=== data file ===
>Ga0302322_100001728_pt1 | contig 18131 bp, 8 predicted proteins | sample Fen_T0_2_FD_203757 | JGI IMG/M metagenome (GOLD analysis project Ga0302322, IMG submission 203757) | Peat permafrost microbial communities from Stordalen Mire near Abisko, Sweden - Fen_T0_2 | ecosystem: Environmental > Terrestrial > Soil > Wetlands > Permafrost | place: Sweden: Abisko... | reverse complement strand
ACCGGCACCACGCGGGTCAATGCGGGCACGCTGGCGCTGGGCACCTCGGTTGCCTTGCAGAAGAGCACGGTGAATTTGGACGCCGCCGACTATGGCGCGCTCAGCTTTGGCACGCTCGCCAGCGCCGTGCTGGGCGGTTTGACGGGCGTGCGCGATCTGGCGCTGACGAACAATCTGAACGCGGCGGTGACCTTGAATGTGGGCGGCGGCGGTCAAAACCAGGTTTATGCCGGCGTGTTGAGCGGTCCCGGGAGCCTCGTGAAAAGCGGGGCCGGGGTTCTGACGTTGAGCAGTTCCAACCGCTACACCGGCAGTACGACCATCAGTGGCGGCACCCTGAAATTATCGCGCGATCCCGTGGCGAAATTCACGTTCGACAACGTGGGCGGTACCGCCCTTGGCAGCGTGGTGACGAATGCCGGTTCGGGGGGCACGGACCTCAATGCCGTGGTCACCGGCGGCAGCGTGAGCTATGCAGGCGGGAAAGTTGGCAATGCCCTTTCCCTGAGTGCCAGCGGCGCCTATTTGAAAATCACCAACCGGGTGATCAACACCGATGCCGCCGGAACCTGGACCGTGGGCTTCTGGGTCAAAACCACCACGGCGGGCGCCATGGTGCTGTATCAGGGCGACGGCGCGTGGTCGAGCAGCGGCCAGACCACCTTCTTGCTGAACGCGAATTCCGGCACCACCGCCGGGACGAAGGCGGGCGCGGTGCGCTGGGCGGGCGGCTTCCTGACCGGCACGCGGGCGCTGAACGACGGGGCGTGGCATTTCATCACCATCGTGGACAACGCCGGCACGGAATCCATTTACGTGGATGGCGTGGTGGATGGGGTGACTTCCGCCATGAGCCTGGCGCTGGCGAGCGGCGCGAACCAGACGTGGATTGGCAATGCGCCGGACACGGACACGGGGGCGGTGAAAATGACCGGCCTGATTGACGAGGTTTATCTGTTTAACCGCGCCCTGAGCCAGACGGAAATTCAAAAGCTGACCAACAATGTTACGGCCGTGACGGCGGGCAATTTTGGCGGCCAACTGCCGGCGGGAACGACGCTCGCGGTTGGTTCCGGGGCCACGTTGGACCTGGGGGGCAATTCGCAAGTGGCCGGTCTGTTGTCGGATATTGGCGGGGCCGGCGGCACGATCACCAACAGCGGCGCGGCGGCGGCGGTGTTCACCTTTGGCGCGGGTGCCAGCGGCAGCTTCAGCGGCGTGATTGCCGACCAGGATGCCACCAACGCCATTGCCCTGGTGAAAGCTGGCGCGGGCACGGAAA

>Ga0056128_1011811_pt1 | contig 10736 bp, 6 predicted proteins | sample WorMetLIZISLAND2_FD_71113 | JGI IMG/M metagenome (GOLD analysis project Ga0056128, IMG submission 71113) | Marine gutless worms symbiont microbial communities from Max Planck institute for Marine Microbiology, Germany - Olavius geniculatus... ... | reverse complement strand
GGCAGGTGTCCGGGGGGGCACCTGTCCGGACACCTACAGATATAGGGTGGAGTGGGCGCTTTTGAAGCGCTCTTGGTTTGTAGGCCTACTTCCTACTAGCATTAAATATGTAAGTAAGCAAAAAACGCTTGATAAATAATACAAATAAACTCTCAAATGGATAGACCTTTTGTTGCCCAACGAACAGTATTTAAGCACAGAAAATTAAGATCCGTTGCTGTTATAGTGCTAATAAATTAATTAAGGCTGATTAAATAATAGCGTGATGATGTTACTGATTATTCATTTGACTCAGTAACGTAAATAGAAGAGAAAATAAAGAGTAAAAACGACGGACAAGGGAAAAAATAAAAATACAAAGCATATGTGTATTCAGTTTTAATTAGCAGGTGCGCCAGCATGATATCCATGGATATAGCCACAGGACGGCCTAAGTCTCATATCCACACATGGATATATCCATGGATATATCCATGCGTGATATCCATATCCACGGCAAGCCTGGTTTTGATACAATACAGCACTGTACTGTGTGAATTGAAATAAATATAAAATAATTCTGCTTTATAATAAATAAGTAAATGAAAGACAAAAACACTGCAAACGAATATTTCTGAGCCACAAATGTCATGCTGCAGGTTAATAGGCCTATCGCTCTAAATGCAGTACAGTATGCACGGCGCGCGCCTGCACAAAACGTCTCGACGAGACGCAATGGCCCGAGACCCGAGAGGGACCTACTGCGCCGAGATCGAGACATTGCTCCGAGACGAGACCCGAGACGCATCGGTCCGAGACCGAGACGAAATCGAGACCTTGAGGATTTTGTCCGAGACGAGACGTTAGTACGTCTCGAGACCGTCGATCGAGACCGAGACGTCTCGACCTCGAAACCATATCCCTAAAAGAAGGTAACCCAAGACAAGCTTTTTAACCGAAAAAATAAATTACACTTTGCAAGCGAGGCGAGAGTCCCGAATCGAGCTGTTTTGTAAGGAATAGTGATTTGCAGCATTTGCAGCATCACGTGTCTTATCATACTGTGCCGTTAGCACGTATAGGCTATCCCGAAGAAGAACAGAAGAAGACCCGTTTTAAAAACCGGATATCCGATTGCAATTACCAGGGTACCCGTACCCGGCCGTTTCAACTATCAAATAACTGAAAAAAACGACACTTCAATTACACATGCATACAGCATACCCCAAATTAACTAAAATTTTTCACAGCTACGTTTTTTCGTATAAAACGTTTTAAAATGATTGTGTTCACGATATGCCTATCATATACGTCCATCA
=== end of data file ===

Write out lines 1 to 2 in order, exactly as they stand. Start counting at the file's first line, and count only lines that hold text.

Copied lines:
>Ga0302322_100001728_pt1 | contig 18131 bp, 8 predicted proteins | sample Fen_T0_2_FD_203757 | JGI IMG/M metagenome (GOLD analysis project Ga0302322, IMG submission 203757) | Peat permafrost microbial communities from Stordalen Mire near Abisko, Sweden - Fen_T0_2 | ecosystem: Environmental > Terrestrial > Soil > Wetlands > Permafrost | place: Sweden: Abisko... | reverse complement strand
ACCGGCACCACGCGGGTCAATGCGGGCACGCTGGCGCTGGGCACCTCGGTTGCCTTGCAGAAGAGCACGGTGAATTTGGACGCCGCCGACTATGGCGCGCTCAGCTTTGGCACGCTCGCCAGCGCCGTGCTGGGCGGTTTGACGGGCGTGCGCGATCTGGCGCTGACGAACAATCTGAACGCGGCGGTGACCTTGAATGTGGGCGGCGGCGGTCAAAACCAGGTTTATGCCGGCGTGTTGAGCGGTCCCGGGAGCCTCGTGAAAAGCGGGGCCGGGGTTCTGACGTTGAGCAGTTCCAACCGCTACACCGGCAGTACGACCATCAGTGGCGGCACCCTGAAATTATCGCGCGATCCCGTGGCGAAATTCACGTTCGACAACGTGGGCGGTACCGCCCTTGGCAGCGTGGTGACGAATGCCGGTTCGGGGGGCACGGACCTCAATGCCGTGGTCACCGGCGGCAGCGTGAGCTATGCAGGCGGGAAAGTTGGCAATGCCCTTTCCCTGAGTGCCAGCGGCGCCTATTTGAAAATCACCAACCGGGTGATCAACACCGATGCCGCCGGAACCTGGACCGTGGGCTTCTGGGTCAAAACCACCACGGCGGGCGCCATGGTGCTGTATCAGGGCGACGGCGCGTGGTCGAGCAGCGGCCAGACCACCTTCTTGCTGAACGCGAATTCCGGCACCACCGCCGGGACGAAGGCGGGCGCGGTGCGCTGGGCGGGCGGCTTCCTGACCGGCACGCGGGCGCTGAACGACGGGGCGTGGCATTTCATCACCATCGTGGACAACGCCGGCACGGAATCCATTTACGTGGATGGCGTGGTGGATGGGGTGACTTCCGCCATGAGCCTGGCGCTGGCGAGCGGCGCGAACCAGACGTGGATTGGCAATGCGCCGGACACGGACACGGGGGCGGTGAAAATGACCGGCCTGATTGACGAGGTTTATCTGTTTAACCGCGCCCTGAGCCAGACGGAAATTCAAAAGCTGACCAACAATGTTACGGCCGTGACGGCGGGCAATTTTGGCGGCCAACTGCCGGCGGGAACGACGCTCGCGGTTGGTTCCGGGGCCACGTTGGACCTGGGGGGCAATTCGCAAGTGGCCGGTCTGTTGTCGGATATTGGCGGGGCCGGCGGCACGATCACCAACAGCGGCGCGGCGGCGGCGGTGTTCACCTTTGGCGCGGGTGCCAGCGGCAGCTTCAGCGGCGTGATTGCCGACCAGGATGCCACCAACGCCATTGCCCTGGTGAAAGCTGGCGCGGGCACGGAAA